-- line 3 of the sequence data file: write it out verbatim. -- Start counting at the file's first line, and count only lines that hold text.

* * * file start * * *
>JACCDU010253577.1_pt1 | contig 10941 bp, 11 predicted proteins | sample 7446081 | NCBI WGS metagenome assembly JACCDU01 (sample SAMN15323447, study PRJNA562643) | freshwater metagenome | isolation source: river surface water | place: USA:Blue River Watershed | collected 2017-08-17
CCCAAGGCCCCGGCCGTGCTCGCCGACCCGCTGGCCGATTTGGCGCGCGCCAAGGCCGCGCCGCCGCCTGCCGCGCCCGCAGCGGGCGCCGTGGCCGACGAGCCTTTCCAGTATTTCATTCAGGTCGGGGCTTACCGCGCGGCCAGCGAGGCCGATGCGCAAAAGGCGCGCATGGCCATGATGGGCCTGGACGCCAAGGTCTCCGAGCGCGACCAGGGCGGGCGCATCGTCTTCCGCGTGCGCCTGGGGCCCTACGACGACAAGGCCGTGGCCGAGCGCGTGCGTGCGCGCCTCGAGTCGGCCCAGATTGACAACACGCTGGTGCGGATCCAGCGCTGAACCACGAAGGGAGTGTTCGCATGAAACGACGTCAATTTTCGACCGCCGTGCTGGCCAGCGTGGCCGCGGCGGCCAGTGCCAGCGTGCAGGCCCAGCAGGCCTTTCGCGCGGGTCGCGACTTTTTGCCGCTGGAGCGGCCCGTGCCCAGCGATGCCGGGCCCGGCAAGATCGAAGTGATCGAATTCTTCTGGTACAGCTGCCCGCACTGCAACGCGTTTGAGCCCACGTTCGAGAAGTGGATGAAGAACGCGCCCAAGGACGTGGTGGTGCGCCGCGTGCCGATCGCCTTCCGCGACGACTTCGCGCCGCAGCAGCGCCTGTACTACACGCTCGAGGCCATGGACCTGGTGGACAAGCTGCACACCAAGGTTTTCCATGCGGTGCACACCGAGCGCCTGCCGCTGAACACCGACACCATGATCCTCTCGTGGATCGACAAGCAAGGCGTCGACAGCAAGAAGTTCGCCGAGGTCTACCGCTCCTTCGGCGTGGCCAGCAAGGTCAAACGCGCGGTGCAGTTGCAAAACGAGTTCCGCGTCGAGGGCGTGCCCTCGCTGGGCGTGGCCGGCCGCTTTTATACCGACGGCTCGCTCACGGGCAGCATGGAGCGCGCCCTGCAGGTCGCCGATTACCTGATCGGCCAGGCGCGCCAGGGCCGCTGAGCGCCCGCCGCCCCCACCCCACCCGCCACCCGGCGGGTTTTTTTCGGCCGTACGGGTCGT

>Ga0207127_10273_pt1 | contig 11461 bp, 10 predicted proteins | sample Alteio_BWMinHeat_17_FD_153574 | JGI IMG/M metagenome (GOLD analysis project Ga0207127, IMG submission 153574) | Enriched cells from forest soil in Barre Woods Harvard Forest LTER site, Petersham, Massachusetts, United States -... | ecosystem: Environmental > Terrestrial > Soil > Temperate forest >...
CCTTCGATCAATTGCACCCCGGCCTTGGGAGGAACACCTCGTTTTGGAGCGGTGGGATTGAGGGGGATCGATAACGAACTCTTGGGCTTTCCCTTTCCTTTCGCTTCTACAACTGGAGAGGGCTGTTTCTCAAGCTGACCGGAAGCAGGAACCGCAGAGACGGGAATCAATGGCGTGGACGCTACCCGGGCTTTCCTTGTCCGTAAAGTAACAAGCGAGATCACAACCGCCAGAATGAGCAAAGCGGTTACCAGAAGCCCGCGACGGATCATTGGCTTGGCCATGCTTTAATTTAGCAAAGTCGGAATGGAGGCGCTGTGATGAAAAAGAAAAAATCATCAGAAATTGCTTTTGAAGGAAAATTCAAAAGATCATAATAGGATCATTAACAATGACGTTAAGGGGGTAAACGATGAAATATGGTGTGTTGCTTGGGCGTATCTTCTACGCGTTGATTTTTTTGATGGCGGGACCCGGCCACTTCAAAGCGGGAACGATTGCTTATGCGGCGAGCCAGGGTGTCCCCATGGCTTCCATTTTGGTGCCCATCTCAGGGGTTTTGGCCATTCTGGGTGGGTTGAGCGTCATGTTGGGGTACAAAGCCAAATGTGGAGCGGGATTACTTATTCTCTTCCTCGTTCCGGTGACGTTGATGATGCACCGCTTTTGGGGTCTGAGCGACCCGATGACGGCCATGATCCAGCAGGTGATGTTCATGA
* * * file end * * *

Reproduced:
>Ga0207127_10273_pt1 | contig 11461 bp, 10 predicted proteins | sample Alteio_BWMinHeat_17_FD_153574 | JGI IMG/M metagenome (GOLD analysis project Ga0207127, IMG submission 153574) | Enriched cells from forest soil in Barre Woods Harvard Forest LTER site, Petersham, Massachusetts, United States -... | ecosystem: Environmental > Terrestrial > Soil > Temperate forest >...